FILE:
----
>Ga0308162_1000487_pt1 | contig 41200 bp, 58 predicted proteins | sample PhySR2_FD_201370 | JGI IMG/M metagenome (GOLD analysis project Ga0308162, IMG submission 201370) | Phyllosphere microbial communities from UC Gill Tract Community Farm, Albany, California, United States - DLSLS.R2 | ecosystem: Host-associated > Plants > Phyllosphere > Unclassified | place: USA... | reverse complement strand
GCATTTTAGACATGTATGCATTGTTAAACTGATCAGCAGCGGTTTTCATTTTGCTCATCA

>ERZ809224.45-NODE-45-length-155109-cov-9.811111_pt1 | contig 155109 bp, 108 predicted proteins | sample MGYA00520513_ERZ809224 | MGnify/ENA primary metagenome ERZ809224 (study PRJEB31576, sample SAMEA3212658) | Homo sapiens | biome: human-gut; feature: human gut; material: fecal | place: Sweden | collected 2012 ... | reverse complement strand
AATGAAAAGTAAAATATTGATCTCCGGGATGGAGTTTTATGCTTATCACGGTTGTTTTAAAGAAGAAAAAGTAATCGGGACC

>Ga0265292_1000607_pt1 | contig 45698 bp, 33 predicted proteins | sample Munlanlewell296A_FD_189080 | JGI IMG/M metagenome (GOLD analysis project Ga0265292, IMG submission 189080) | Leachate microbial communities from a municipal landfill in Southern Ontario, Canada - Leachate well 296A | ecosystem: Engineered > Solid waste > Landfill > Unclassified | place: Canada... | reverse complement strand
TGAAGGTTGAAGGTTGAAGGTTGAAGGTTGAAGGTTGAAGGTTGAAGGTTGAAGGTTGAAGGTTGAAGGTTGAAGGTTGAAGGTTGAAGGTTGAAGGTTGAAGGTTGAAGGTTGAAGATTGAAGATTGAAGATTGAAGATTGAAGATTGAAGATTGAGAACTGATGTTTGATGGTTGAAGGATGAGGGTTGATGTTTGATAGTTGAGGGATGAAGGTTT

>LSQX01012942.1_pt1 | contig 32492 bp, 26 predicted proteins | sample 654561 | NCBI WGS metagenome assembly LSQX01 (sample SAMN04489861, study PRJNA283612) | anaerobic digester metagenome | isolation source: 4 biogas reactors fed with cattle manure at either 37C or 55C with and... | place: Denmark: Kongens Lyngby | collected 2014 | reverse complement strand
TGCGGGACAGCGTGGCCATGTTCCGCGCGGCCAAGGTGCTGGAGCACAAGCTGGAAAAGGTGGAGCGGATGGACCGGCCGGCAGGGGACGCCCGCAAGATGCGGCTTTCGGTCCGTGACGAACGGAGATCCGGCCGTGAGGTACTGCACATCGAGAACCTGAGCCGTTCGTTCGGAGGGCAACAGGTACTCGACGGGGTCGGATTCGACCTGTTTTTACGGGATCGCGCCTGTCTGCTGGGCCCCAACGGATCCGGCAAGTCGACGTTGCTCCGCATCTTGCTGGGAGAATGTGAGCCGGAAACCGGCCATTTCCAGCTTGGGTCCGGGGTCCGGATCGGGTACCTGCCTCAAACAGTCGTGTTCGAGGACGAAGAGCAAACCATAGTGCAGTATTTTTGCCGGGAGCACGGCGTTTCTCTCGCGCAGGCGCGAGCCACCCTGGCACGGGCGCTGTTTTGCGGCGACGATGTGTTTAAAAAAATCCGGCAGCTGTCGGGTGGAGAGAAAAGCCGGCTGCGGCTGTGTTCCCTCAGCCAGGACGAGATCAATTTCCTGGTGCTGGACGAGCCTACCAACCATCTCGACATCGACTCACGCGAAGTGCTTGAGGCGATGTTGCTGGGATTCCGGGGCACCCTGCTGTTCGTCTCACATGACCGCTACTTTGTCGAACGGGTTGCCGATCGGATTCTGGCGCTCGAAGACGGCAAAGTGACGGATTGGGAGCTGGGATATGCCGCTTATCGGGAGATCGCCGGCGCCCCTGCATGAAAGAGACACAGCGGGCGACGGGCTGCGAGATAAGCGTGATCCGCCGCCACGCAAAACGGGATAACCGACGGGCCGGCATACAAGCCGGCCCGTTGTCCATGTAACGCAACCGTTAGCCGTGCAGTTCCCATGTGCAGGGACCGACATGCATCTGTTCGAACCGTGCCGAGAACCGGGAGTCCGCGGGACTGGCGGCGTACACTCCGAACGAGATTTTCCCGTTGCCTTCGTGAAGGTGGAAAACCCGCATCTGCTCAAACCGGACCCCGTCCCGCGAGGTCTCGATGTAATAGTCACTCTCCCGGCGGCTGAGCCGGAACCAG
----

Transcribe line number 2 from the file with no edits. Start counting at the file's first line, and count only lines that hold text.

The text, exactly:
GCATTTTAGACATGTATGCATTGTTAAACTGATCAGCAGCGGTTTTCATTTTGCTCATCA